[MEI-L] Beat in 6/8

Roland, Perry D. (pdr4h) pdr4h at eservices.virginia.edu
Thu Aug 27 17:02:38 CEST 2015

Did you mean to say it is "unfortunate" that MEI doesn't use "beat" as an attribute?

And how does one allow an attribute directly "in" <measure> or <staff>?

We should stay away from determination of meter in MEI.  As we've already heard, it often introduces a lot of subjectivity and interpretation.  That kind of thing is best left to a different, analytical layer.

I still don't see the point -- what does this have to do with beatRpt?


Perry Roland
Music Library
University of Virginia
P. O. Box 400175
Charlottesville, VA 22904
434-982-2702 (w)
pdr4h (at) virginia (dot) edu
From: mei-l [mei-l-bounces at lists.uni-paderborn.de] on behalf of Laurent Pugin [lxpugin at gmail.com]
Sent: Thursday, August 27, 2015 10:45 AM
To: Music Encoding Initiative
Subject: Re: [MEI-L] Beat in 6/8

What seems fortunate to me is that "beat" is not used as attribute in MEI (yet?)

Maybe we could use it when we need to specify a musical beat that is not the meter.unit. As I suggested with <beatRpt>, it would be assumed to be 1 in most cases, but could be "3" in 6/8 (or similar) when the desired musical beat is 4. . In 5/8, we could imagine having an attribute value such as "2+3" if the beat is expected to be 4 - 4. . Along the same lines, it could be useful to allow the attribute directly in <measure> (or even <staff>?) when the beat structure is changing.


On Thu, Aug 27, 2015 at 4:06 PM, Benjamin Wolff Bohl <bohl at edirom.de<mailto:bohl at edirom.de>> wrote:
Dear Craig,
 many thanks for your always helpful advice!

Am 27.08.2015 um 11:08 schrieb Craig Sapp:

The problem is the ambiguous/conflicting terminology in this sentence:

On 27 August 2015 at 01:19, Benjamin Wolff Bohl <bohl at edirom.de<mailto:bohl at edirom.de>> wrote:
meter.unit contains the number indicating the beat unit, that is, the bottom number of the meter signature.

This is only ambiguous/conflicting if you are to smart and know too much about music! Regarding the term "beat" in the closed system of MEI everything is obvious an unambiguous.

The problem is that in compound meters such as 6/8
The "musical beat" is a dotted quarter note, while the MEI "beat unit" is an eighth note.  Using the word "beat" in such a way is unfortunate as it can conflict with the musical definition of a beat, and this will continue to cause mis-interpretation of what a beat is.

This then would promote using another term in MEI in order to avoid confusion, let's say "meter-unit-n".

The duration of a beat is necessary for music analysis, since the treatment of dissonance and consonance is tied to the location of a note on or off of the beat.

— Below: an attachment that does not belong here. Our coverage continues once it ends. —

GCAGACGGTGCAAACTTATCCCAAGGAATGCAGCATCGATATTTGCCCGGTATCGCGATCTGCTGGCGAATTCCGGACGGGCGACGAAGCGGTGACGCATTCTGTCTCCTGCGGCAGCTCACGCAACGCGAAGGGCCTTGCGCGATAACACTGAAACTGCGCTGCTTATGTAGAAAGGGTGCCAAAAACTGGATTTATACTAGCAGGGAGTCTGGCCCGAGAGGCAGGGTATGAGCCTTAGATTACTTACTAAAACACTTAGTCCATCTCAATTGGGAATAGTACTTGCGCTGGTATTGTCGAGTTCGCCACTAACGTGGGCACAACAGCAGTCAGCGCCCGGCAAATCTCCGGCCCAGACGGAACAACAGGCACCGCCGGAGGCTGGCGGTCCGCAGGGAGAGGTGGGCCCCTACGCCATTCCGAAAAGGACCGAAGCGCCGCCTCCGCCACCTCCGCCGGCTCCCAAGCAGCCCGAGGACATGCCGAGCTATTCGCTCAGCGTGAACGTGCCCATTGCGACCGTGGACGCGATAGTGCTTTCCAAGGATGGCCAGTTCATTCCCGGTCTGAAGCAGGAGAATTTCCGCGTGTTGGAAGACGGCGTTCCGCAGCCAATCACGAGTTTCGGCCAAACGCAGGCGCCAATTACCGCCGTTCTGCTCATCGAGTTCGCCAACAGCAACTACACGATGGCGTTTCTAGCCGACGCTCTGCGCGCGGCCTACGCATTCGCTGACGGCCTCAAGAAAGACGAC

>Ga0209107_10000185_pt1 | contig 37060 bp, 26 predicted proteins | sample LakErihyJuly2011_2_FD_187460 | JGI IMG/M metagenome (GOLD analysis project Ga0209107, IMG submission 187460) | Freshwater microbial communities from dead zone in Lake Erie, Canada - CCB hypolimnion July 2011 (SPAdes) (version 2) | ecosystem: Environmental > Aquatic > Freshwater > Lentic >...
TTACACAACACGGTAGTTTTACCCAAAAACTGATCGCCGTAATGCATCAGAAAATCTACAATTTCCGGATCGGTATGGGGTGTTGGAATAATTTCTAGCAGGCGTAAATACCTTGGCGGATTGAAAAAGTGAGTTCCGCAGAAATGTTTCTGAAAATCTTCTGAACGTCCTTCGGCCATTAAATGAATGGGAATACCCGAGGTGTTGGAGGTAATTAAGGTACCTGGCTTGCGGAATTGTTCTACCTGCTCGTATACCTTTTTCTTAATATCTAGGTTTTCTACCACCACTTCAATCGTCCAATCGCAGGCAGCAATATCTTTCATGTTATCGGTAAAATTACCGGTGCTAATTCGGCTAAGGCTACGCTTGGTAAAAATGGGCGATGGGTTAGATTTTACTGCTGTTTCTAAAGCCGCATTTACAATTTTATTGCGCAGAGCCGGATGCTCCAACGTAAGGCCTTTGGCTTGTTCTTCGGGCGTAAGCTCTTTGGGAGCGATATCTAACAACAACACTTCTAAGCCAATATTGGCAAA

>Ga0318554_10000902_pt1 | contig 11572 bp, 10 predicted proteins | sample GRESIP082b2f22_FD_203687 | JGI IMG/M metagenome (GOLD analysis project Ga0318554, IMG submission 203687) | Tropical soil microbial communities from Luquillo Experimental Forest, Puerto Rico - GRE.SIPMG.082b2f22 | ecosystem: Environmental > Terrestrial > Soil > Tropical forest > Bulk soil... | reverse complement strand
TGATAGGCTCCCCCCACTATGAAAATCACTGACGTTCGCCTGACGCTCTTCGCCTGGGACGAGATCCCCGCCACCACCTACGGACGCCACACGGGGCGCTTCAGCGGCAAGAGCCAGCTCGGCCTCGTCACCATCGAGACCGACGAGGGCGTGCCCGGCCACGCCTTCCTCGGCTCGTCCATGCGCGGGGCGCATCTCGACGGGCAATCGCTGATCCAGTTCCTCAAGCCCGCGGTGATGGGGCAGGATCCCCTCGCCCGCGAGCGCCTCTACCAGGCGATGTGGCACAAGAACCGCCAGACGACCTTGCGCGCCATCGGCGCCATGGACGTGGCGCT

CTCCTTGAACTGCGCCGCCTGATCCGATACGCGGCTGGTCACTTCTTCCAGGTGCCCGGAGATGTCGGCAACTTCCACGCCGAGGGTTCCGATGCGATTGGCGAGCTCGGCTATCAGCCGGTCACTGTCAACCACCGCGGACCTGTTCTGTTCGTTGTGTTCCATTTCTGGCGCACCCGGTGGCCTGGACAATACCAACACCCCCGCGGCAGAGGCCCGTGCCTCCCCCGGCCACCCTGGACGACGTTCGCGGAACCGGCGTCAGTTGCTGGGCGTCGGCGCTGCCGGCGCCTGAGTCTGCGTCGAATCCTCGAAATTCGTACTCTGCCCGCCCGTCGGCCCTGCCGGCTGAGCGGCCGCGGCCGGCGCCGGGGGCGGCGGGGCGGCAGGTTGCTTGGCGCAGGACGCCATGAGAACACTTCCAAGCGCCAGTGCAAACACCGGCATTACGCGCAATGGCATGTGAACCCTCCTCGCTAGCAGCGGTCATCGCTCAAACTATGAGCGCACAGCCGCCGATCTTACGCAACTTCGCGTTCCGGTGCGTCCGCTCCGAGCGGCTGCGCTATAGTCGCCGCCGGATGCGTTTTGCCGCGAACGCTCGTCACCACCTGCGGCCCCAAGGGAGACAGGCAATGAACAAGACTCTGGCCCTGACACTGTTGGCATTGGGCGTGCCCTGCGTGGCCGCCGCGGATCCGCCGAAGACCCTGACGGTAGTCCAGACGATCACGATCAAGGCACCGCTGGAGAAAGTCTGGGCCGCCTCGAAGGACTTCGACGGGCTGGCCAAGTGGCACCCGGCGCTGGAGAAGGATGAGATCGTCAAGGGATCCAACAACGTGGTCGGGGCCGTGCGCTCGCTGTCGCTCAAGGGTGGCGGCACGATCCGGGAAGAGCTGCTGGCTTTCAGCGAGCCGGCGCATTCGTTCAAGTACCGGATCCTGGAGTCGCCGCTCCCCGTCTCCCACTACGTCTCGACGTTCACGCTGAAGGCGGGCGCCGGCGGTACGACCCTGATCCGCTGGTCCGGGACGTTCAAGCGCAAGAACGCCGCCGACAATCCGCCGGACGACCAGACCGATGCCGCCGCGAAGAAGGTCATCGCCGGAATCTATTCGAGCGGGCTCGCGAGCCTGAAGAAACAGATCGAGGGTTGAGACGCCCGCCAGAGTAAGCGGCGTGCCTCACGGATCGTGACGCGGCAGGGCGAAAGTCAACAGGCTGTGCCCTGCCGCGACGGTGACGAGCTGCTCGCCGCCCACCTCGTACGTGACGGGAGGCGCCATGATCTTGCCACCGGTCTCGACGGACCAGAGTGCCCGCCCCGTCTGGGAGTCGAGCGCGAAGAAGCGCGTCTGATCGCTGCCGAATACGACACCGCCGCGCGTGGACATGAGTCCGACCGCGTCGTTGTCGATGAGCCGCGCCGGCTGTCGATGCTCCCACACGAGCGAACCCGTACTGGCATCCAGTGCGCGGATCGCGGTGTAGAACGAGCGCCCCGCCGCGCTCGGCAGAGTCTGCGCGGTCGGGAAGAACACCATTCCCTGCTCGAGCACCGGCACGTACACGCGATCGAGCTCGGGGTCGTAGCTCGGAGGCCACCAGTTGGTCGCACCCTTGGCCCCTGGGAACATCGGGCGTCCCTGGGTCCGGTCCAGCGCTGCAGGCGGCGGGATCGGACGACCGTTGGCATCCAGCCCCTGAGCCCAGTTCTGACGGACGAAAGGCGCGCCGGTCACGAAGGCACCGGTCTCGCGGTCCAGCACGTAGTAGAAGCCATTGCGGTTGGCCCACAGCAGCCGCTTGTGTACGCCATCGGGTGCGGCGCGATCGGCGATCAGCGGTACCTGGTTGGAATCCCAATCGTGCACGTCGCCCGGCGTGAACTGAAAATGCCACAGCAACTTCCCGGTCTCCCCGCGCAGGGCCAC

This could be a beating argument, if it is the purpose and intention of MEI to do musical analysis.
Is it? I'd rather say it provides a basis for doing analysis, the logic of the analysis is not part of MEI, although the result of the analysis might be encoded in MEI.

The musical beat is also needed to automatically beam notes.  Implicit interpretation of the musical beat can be done with 6/8 by assigning it to be a dotted quarter note, but there are exceptions to this definition which would require a way of assigning an explicit duration to the musical beat.

"Automatically" beaming notes is not part of the encoding but of the rendering logic an thus will not be reflected in (pure-logical-domain-)MEI.

For example, the middle slow movements in a piano sonata may be labeled as 6/8, with the beat actually assigned to the eighth note, in which case the "musical beat" and the MEI "beat unit" are the same.

Another more common corner case would be time signatures such as 3/8.  Is that a compound meter with one beat in a measure, or a simple meter with three beats in the measure (a variant on a 3/4 meter also possible in slow movements)?

And of course in modern music with irregular meters such as 5/8, the musical beats in the measure may may have two beats as 3+2 eighth notes, or 2+3 or a mixture of both in different measures.

The two above are only a problem if we consider "beat" as being the "musical beat". If we consider it to be "meter-unit-n" instead, everything would work out fine.

Compound meters resulted in a degeneration of mensural notation.  Since modern rhythms are always "imperfect", to emulate a perfect mensuration dots are added to the notes (which would usually be implicit the mensural metric equivalent).  These are represented as compound meters in modern notation (who knows why they did not invent "2/4." time signatures instead of "6/8" for such cases). The problem is that modern time signatures are ambiguous, since 6/8 could be considered like C-dot, or it could be considered as a non-compound meter with 6 beat at the eighth-note level.

Ok, air is getting thin for me...
I've had a problem with modern transcription of mensural notation ever since I first encountered it, or more precisely I was whinig about modern notation being so restrictive due to having abandoned mensuration signs. I would prefer modern transcription sticking to mensuration signs and logic instead of adding dots, but I might not be able to change the world about this...

But to bang the drum for "meter-unit-n": Couldn't this problem also be solved by <mensur> or some additional attribute on <scoreDef> or <staffDef>?

Considering the case of a modern transcription of "perfect" mensural notation using <beatRpt> in terms of "meter-unit-n" would result in completely different applicable cases compared to using it in the sense of "musical beat". An there it is the again,
** ambiguous and conflicting**

Just for the sake ofplaying advocatus diavoli  3;-)

I whine to Perry every once in a while about this, so we can wait for his reply on how to disambiguate such cases...


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